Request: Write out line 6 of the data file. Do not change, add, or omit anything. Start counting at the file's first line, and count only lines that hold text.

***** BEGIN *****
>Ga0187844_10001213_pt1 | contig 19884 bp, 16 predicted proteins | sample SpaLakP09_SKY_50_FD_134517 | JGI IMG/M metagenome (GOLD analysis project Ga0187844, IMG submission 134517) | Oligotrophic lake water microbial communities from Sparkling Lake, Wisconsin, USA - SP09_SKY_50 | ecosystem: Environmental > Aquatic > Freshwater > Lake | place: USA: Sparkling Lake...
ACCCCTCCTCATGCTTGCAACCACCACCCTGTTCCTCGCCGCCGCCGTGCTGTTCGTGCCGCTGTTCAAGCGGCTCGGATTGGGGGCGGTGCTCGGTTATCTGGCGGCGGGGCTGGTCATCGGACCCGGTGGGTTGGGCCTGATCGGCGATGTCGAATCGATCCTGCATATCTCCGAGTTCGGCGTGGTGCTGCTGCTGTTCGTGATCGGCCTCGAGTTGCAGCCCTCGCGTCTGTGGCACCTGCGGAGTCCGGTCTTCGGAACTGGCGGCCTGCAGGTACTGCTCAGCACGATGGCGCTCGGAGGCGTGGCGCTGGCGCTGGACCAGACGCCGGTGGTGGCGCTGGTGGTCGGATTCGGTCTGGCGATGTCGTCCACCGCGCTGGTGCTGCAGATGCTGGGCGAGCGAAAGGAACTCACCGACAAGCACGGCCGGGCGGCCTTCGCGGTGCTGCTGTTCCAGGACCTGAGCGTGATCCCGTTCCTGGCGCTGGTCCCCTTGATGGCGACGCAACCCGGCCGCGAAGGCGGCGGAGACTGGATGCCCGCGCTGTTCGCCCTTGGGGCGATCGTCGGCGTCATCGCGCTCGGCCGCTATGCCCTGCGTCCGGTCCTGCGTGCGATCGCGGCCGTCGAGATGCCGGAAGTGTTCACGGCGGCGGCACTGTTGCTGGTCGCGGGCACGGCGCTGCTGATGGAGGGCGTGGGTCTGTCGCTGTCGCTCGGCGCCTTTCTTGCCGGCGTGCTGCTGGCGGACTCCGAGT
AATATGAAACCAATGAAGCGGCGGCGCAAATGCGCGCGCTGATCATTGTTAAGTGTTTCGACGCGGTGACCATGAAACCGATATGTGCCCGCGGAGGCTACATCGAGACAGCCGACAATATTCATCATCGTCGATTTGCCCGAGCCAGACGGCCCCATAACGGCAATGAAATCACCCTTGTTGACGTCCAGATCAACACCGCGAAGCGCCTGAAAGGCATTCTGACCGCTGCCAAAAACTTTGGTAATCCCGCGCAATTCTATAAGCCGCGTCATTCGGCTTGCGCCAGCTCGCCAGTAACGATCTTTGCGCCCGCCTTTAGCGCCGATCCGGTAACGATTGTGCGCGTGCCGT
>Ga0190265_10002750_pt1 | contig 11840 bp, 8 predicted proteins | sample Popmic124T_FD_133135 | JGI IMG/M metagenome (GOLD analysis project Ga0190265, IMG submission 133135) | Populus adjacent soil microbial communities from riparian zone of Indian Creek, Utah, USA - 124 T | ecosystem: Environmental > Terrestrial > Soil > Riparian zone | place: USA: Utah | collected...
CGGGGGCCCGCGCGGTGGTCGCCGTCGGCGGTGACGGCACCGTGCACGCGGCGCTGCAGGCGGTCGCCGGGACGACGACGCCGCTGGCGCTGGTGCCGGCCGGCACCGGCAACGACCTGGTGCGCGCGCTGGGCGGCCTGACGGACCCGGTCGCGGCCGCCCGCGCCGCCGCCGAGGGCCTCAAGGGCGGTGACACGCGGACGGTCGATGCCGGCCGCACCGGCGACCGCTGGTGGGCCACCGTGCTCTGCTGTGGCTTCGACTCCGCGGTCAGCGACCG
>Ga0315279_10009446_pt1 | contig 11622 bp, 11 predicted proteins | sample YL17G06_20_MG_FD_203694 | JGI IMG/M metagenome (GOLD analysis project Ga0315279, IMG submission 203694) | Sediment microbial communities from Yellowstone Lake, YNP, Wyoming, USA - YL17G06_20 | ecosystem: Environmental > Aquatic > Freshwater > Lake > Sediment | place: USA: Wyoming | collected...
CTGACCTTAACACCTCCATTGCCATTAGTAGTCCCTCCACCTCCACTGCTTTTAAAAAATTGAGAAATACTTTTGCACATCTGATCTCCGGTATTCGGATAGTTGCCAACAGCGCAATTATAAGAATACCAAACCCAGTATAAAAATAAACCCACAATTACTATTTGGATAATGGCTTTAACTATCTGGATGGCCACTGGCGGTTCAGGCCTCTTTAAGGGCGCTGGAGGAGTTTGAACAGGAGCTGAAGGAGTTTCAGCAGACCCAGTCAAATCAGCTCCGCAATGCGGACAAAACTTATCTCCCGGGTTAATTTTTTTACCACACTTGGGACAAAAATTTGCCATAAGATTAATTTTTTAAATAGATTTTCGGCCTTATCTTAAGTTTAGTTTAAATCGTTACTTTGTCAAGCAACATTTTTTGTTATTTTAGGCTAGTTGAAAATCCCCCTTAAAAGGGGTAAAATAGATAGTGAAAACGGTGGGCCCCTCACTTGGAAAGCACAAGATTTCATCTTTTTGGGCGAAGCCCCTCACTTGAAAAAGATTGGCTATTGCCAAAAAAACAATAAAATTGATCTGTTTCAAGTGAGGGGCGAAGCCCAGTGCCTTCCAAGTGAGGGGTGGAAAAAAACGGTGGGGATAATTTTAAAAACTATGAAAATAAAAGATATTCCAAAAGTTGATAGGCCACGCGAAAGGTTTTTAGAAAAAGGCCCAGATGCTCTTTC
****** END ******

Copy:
>Ga0315279_10009446_pt1 | contig 11622 bp, 11 predicted proteins | sample YL17G06_20_MG_FD_203694 | JGI IMG/M metagenome (GOLD analysis project Ga0315279, IMG submission 203694) | Sediment microbial communities from Yellowstone Lake, YNP, Wyoming, USA - YL17G06_20 | ecosystem: Environmental > Aquatic > Freshwater > Lake > Sediment | place: USA: Wyoming | collected...